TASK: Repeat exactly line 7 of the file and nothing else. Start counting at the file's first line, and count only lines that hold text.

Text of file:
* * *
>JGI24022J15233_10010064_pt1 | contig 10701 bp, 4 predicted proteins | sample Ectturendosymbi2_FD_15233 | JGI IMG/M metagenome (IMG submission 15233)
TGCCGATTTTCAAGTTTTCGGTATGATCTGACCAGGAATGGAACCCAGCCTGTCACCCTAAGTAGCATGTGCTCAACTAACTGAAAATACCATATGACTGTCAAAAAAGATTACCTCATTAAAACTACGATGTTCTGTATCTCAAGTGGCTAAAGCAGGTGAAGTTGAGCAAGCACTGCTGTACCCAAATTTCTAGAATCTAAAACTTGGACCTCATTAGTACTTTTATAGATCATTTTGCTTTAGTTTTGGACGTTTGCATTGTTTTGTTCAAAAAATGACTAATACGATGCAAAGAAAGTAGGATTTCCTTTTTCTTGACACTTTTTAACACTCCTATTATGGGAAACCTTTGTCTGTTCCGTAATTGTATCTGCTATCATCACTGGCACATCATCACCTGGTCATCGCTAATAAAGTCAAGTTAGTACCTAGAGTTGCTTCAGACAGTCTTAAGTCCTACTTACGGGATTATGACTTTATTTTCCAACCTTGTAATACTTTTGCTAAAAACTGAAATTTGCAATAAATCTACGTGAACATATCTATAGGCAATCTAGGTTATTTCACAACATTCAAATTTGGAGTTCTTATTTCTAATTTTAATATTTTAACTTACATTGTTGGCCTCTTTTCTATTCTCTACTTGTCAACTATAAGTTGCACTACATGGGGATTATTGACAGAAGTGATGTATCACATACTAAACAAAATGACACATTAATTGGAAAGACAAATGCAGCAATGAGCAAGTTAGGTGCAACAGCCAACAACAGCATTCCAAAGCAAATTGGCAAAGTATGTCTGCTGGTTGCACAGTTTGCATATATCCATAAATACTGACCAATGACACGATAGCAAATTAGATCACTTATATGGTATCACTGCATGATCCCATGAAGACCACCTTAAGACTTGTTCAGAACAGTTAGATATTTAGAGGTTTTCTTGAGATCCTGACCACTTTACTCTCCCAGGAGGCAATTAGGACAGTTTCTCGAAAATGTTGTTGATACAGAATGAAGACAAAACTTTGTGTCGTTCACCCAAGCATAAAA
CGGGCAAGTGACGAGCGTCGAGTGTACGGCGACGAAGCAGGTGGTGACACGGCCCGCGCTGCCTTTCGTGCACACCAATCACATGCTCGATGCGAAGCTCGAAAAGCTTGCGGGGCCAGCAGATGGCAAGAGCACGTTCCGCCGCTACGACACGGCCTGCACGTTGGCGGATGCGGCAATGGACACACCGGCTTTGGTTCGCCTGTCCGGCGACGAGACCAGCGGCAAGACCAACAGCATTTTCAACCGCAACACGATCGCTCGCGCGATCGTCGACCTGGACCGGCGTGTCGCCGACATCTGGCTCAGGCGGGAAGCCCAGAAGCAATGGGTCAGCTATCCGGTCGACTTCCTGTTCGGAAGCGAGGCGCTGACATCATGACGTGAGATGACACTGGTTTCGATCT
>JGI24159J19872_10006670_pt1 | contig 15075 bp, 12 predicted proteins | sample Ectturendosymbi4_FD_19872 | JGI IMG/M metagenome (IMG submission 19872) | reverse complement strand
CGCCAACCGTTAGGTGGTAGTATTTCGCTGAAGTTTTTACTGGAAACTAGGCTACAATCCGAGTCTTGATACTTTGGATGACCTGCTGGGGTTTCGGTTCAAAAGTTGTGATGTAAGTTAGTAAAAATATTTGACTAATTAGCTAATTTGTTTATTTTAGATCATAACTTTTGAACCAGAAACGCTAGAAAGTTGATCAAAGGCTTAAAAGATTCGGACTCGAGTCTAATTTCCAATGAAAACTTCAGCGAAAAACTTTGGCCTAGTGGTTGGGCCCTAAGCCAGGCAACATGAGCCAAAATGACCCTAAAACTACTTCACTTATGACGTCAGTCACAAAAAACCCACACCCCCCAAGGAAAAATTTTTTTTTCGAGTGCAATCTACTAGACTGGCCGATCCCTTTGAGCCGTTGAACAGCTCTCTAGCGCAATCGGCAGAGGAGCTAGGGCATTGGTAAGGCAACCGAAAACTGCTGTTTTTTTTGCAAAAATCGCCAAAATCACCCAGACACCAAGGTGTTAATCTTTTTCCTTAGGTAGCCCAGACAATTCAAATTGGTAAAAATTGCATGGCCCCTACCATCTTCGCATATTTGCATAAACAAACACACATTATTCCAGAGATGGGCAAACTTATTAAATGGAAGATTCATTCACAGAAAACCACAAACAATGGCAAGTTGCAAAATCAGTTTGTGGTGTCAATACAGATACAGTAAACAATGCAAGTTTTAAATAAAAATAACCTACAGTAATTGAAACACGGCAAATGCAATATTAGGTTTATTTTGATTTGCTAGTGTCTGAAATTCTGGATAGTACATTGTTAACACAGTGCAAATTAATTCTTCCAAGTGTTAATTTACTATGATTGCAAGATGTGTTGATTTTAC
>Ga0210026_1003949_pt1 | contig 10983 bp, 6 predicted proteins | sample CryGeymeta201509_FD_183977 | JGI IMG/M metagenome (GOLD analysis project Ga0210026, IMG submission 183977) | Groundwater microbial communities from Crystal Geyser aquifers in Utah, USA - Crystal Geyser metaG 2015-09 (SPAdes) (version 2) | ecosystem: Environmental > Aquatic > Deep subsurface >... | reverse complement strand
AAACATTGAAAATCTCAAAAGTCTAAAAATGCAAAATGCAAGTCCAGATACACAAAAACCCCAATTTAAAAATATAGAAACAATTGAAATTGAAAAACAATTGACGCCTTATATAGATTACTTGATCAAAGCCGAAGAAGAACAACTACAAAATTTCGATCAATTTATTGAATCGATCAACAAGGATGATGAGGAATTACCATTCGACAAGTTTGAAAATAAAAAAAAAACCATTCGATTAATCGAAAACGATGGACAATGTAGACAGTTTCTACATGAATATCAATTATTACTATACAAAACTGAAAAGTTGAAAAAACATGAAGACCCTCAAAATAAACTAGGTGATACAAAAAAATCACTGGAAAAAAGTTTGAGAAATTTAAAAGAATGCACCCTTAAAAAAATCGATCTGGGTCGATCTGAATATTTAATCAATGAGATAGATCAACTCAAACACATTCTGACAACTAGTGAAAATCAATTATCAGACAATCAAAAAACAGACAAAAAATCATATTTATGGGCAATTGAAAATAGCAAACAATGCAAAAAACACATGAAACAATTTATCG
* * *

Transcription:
AAACATTGAAAATCTCAAAAGTCTAAAAATGCAAAATGCAAGTCCAGATACACAAAAACCCCAATTTAAAAATATAGAAACAATTGAAATTGAAAAACAATTGACGCCTTATATAGATTACTTGATCAAAGCCGAAGAAGAACAACTACAAAATTTCGATCAATTTATTGAATCGATCAACAAGGATGATGAGGAATTACCATTCGACAAGTTTGAAAATAAAAAAAAAACCATTCGATTAATCGAAAACGATGGACAATGTAGACAGTTTCTACATGAATATCAATTATTACTATACAAAACTGAAAAGTTGAAAAAACATGAAGACCCTCAAAATAAACTAGGTGATACAAAAAAATCACTGGAAAAAAGTTTGAGAAATTTAAAAGAATGCACCCTTAAAAAAATCGATCTGGGTCGATCTGAATATTTAATCAATGAGATAGATCAACTCAAACACATTCTGACAACTAGTGAAAATCAATTATCAGACAATCAAAAAACAGACAAAAAATCATATTTATGGGCAATTGAAAATAGCAAACAATGCAAAAAACACATGAAACAATTTATCG